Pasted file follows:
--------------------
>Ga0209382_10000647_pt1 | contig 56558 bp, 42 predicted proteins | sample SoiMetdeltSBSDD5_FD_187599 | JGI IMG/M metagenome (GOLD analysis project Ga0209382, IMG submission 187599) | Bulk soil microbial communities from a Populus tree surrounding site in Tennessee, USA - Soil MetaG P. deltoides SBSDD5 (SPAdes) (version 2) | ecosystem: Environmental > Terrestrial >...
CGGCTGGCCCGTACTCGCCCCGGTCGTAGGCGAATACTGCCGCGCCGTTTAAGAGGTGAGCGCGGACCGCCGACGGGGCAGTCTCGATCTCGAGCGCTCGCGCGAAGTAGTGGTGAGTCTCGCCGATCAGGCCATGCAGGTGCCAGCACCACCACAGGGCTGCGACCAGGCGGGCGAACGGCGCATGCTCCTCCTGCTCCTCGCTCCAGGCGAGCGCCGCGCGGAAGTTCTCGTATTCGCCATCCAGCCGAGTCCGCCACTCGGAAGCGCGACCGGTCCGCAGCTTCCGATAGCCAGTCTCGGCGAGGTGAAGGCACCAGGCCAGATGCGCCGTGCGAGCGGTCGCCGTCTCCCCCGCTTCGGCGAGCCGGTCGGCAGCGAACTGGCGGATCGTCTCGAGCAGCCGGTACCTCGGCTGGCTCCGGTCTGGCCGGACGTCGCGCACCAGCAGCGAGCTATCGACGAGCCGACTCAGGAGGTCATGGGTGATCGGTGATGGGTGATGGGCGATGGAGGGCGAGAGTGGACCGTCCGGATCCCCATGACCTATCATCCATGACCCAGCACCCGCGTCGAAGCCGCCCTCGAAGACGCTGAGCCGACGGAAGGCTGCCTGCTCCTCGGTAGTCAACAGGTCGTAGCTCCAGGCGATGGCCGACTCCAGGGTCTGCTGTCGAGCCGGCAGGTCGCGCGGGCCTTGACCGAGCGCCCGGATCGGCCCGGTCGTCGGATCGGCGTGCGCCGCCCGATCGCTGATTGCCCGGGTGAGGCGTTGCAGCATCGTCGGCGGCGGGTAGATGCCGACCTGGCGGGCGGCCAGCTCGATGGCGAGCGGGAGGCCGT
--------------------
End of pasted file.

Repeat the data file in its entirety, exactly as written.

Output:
>Ga0209382_10000647_pt1 | contig 56558 bp, 42 predicted proteins | sample SoiMetdeltSBSDD5_FD_187599 | JGI IMG/M metagenome (GOLD analysis project Ga0209382, IMG submission 187599) | Bulk soil microbial communities from a Populus tree surrounding site in Tennessee, USA - Soil MetaG P. deltoides SBSDD5 (SPAdes) (version 2) | ecosystem: Environmental > Terrestrial >...
CGGCTGGCCCGTACTCGCCCCGGTCGTAGGCGAATACTGCCGCGCCGTTTAAGAGGTGAGCGCGGACCGCCGACGGGGCAGTCTCGATCTCGAGCGCTCGCGCGAAGTAGTGGTGAGTCTCGCCGATCAGGCCATGCAGGTGCCAGCACCACCACAGGGCTGCGACCAGGCGGGCGAACGGCGCATGCTCCTCCTGCTCCTCGCTCCAGGCGAGCGCCGCGCGGAAGTTCTCGTATTCGCCATCCAGCCGAGTCCGCCACTCGGAAGCGCGACCGGTCCGCAGCTTCCGATAGCCAGTCTCGGCGAGGTGAAGGCACCAGGCCAGATGCGCCGTGCGAGCGGTCGCCGTCTCCCCCGCTTCGGCGAGCCGGTCGGCAGCGAACTGGCGGATCGTCTCGAGCAGCCGGTACCTCGGCTGGCTCCGGTCTGGCCGGACGTCGCGCACCAGCAGCGAGCTATCGACGAGCCGACTCAGGAGGTCATGGGTGATCGGTGATGGGTGATGGGCGATGGAGGGCGAGAGTGGACCGTCCGGATCCCCATGACCTATCATCCATGACCCAGCACCCGCGTCGAAGCCGCCCTCGAAGACGCTGAGCCGACGGAAGGCTGCCTGCTCCTCGGTAGTCAACAGGTCGTAGCTCCAGGCGATGGCCGACTCCAGGGTCTGCTGTCGAGCCGGCAGGTCGCGCGGGCCTTGACCGAGCGCCCGGATCGGCCCGGTCGTCGGATCGGCGTGCGCCGCCCGATCGCTGATTGCCCGGGTGAGGCGTTGCAGCATCGTCGGCGGCGGGTAGATGCCGACCTGGCGGGCGGCCAGCTCGATGGCGAGCGGGAGGCCGT